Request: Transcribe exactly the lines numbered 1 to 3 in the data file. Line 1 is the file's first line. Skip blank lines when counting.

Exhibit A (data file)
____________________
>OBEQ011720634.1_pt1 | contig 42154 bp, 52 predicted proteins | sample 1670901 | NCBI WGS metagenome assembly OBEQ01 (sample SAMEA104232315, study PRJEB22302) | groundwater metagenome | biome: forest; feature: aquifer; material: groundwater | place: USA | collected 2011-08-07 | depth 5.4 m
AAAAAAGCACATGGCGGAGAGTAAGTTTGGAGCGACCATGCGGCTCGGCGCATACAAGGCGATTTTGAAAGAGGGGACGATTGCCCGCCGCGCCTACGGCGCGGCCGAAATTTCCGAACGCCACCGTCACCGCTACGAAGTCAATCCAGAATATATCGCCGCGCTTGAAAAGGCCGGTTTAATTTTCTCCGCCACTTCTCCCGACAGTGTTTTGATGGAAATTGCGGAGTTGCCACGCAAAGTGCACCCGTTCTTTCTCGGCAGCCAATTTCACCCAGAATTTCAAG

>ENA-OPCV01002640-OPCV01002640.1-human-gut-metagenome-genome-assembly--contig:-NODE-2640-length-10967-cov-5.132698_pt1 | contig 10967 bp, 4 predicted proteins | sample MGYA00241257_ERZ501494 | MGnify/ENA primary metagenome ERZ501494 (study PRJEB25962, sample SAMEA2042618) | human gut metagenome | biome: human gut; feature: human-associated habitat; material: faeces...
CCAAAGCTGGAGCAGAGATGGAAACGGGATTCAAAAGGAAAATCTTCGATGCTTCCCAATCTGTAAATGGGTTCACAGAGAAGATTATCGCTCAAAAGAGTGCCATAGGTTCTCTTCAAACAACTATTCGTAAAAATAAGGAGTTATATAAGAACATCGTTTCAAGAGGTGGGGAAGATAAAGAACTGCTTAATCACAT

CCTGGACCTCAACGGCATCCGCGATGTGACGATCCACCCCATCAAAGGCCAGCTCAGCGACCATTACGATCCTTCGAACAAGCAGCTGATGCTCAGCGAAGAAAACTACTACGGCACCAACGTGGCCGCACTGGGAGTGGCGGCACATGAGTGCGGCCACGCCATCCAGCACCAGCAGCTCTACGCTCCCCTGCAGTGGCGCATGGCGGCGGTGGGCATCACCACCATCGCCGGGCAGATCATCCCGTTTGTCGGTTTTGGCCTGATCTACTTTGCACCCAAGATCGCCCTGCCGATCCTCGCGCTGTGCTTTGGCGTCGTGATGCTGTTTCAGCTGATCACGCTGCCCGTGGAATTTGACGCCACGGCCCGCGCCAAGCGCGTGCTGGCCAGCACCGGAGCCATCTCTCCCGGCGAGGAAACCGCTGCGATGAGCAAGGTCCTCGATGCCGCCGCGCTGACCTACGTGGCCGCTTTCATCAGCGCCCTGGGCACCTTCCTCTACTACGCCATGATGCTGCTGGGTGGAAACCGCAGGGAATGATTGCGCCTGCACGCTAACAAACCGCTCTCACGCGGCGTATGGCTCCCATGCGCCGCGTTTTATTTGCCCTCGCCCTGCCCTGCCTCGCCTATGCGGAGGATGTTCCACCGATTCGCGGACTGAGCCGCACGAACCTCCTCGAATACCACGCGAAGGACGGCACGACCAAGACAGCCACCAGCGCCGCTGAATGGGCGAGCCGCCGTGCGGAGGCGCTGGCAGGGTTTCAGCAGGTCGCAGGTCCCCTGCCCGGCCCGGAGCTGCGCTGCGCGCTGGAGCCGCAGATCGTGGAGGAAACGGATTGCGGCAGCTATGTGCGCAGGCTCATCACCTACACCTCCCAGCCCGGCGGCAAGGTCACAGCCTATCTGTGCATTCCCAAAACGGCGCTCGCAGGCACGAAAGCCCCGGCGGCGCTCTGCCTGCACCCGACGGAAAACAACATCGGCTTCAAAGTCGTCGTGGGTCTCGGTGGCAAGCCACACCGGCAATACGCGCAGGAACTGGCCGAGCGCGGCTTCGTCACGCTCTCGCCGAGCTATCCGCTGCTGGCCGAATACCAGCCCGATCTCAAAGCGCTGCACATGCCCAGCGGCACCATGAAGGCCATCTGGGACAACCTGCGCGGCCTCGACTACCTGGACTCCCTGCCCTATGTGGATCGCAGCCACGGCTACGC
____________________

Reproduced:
>OBEQ011720634.1_pt1 | contig 42154 bp, 52 predicted proteins | sample 1670901 | NCBI WGS metagenome assembly OBEQ01 (sample SAMEA104232315, study PRJEB22302) | groundwater metagenome | biome: forest; feature: aquifer; material: groundwater | place: USA | collected 2011-08-07 | depth 5.4 m
AAAAAAGCACATGGCGGAGAGTAAGTTTGGAGCGACCATGCGGCTCGGCGCATACAAGGCGATTTTGAAAGAGGGGACGATTGCCCGCCGCGCCTACGGCGCGGCCGAAATTTCCGAACGCCACCGTCACCGCTACGAAGTCAATCCAGAATATATCGCCGCGCTTGAAAAGGCCGGTTTAATTTTCTCCGCCACTTCTCCCGACAGTGTTTTGATGGAAATTGCGGAGTTGCCACGCAAAGTGCACCCGTTCTTTCTCGGCAGCCAATTTCACCCAGAATTTCAAG

>ENA-OPCV01002640-OPCV01002640.1-human-gut-metagenome-genome-assembly--contig:-NODE-2640-length-10967-cov-5.132698_pt1 | contig 10967 bp, 4 predicted proteins | sample MGYA00241257_ERZ501494 | MGnify/ENA primary metagenome ERZ501494 (study PRJEB25962, sample SAMEA2042618) | human gut metagenome | biome: human gut; feature: human-associated habitat; material: faeces...